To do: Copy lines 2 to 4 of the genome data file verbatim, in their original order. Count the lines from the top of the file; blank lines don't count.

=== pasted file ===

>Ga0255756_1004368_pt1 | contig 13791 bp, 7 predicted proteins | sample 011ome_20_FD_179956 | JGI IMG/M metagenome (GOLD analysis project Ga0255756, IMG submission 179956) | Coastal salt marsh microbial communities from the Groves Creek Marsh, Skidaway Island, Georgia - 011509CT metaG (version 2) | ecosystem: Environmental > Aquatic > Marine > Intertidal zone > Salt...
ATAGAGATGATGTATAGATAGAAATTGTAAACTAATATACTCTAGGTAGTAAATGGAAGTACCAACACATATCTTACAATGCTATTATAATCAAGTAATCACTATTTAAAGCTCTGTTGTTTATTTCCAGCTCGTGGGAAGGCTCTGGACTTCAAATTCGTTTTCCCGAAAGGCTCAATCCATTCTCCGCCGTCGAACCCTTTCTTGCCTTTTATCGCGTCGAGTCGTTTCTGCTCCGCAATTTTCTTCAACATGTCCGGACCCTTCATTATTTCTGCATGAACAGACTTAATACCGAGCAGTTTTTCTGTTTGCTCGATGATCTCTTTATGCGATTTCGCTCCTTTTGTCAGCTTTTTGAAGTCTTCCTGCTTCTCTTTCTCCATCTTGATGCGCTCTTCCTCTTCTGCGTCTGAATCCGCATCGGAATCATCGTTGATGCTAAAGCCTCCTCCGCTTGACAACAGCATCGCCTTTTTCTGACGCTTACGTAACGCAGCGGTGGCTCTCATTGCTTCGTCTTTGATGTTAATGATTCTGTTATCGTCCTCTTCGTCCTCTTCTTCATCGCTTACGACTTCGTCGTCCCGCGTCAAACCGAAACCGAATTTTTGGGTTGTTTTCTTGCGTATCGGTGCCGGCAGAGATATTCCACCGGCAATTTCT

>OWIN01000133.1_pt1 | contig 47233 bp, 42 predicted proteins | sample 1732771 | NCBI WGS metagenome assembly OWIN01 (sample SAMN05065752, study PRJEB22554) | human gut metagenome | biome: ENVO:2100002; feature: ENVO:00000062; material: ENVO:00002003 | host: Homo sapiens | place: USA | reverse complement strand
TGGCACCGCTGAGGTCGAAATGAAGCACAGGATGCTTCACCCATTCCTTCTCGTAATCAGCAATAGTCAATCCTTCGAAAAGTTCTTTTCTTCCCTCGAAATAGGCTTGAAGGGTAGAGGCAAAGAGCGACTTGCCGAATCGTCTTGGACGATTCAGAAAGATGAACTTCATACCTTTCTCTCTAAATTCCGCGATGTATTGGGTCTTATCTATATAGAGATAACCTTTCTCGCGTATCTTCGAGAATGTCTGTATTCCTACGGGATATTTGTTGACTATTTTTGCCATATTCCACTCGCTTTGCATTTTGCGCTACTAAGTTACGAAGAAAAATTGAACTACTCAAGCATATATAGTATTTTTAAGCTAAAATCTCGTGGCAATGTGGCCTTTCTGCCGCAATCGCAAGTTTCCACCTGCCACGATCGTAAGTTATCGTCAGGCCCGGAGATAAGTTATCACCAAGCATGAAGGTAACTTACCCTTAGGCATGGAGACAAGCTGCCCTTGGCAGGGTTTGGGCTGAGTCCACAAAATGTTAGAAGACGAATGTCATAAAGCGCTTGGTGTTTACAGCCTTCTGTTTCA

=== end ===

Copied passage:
ATAGAGATGATGTATAGATAGAAATTGTAAACTAATATACTCTAGGTAGTAAATGGAAGTACCAACACATATCTTACAATGCTATTATAATCAAGTAATCACTATTTAAAGCTCTGTTGTTTATTTCCAGCTCGTGGGAAGGCTCTGGACTTCAAATTCGTTTTCCCGAAAGGCTCAATCCATTCTCCGCCGTCGAACCCTTTCTTGCCTTTTATCGCGTCGAGTCGTTTCTGCTCCGCAATTTTCTTCAACATGTCCGGACCCTTCATTATTTCTGCATGAACAGACTTAATACCGAGCAGTTTTTCTGTTTGCTCGATGATCTCTTTATGCGATTTCGCTCCTTTTGTCAGCTTTTTGAAGTCTTCCTGCTTCTCTTTCTCCATCTTGATGCGCTCTTCCTCTTCTGCGTCTGAATCCGCATCGGAATCATCGTTGATGCTAAAGCCTCCTCCGCTTGACAACAGCATCGCCTTTTTCTGACGCTTACGTAACGCAGCGGTGGCTCTCATTGCTTCGTCTTTGATGTTAATGATTCTGTTATCGTCCTCTTCGTCCTCTTCTTCATCGCTTACGACTTCGTCGTCCCGCGTCAAACCGAAACCGAATTTTTGGGTTGTTTTCTTGCGTATCGGTGCCGGCAGAGATATTCCACCGGCAATTTCT

>OWIN01000133.1_pt1 | contig 47233 bp, 42 predicted proteins | sample 1732771 | NCBI WGS metagenome assembly OWIN01 (sample SAMN05065752, study PRJEB22554) | human gut metagenome | biome: ENVO:2100002; feature: ENVO:00000062; material: ENVO:00002003 | host: Homo sapiens | place: USA | reverse complement strand
TGGCACCGCTGAGGTCGAAATGAAGCACAGGATGCTTCACCCATTCCTTCTCGTAATCAGCAATAGTCAATCCTTCGAAAAGTTCTTTTCTTCCCTCGAAATAGGCTTGAAGGGTAGAGGCAAAGAGCGACTTGCCGAATCGTCTTGGACGATTCAGAAAGATGAACTTCATACCTTTCTCTCTAAATTCCGCGATGTATTGGGTCTTATCTATATAGAGATAACCTTTCTCGCGTATCTTCGAGAATGTCTGTATTCCTACGGGATATTTGTTGACTATTTTTGCCATATTCCACTCGCTTTGCATTTTGCGCTACTAAGTTACGAAGAAAAATTGAACTACTCAAGCATATATAGTATTTTTAAGCTAAAATCTCGTGGCAATGTGGCCTTTCTGCCGCAATCGCAAGTTTCCACCTGCCACGATCGTAAGTTATCGTCAGGCCCGGAGATAAGTTATCACCAAGCATGAAGGTAACTTACCCTTAGGCATGGAGACAAGCTGCCCTTGGCAGGGTTTGGGCTGAGTCCACAAAATGTTAGAAGACGAATGTCATAAAGCGCTTGGTGTTTACAGCCTTCTGTTTCA